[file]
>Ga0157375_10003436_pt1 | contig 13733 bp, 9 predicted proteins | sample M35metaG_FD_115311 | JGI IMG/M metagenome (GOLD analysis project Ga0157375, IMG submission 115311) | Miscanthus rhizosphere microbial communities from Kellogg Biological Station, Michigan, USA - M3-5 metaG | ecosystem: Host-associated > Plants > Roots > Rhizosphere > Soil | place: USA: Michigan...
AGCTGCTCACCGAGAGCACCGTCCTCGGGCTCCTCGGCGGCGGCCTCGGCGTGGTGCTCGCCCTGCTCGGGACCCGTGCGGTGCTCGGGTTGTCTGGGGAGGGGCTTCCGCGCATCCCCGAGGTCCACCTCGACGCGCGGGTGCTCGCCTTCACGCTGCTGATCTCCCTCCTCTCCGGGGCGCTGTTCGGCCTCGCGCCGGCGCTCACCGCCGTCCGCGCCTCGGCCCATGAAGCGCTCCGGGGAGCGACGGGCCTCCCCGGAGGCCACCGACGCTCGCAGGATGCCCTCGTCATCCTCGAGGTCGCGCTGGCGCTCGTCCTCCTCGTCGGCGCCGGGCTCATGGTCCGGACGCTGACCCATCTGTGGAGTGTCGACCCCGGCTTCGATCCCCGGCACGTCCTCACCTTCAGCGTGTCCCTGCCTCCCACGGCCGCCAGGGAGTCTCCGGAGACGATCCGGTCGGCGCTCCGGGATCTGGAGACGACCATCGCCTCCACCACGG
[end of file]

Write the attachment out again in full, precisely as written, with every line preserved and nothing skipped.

>Ga0157375_10003436_pt1 | contig 13733 bp, 9 predicted proteins | sample M35metaG_FD_115311 | JGI IMG/M metagenome (GOLD analysis project Ga0157375, IMG submission 115311) | Miscanthus rhizosphere microbial communities from Kellogg Biological Station, Michigan, USA - M3-5 metaG | ecosystem: Host-associated > Plants > Roots > Rhizosphere > Soil | place: USA: Michigan...
AGCTGCTCACCGAGAGCACCGTCCTCGGGCTCCTCGGCGGCGGCCTCGGCGTGGTGCTCGCCCTGCTCGGGACCCGTGCGGTGCTCGGGTTGTCTGGGGAGGGGCTTCCGCGCATCCCCGAGGTCCACCTCGACGCGCGGGTGCTCGCCTTCACGCTGCTGATCTCCCTCCTCTCCGGGGCGCTGTTCGGCCTCGCGCCGGCGCTCACCGCCGTCCGCGCCTCGGCCCATGAAGCGCTCCGGGGAGCGACGGGCCTCCCCGGAGGCCACCGACGCTCGCAGGATGCCCTCGTCATCCTCGAGGTCGCGCTGGCGCTCGTCCTCCTCGTCGGCGCCGGGCTCATGGTCCGGACGCTGACCCATCTGTGGAGTGTCGACCCCGGCTTCGATCCCCGGCACGTCCTCACCTTCAGCGTGTCCCTGCCTCCCACGGCCGCCAGGGAGTCTCCGGAGACGATCCGGTCGGCGCTCCGGGATCTGGAGACGACCATCGCCTCCACCACGG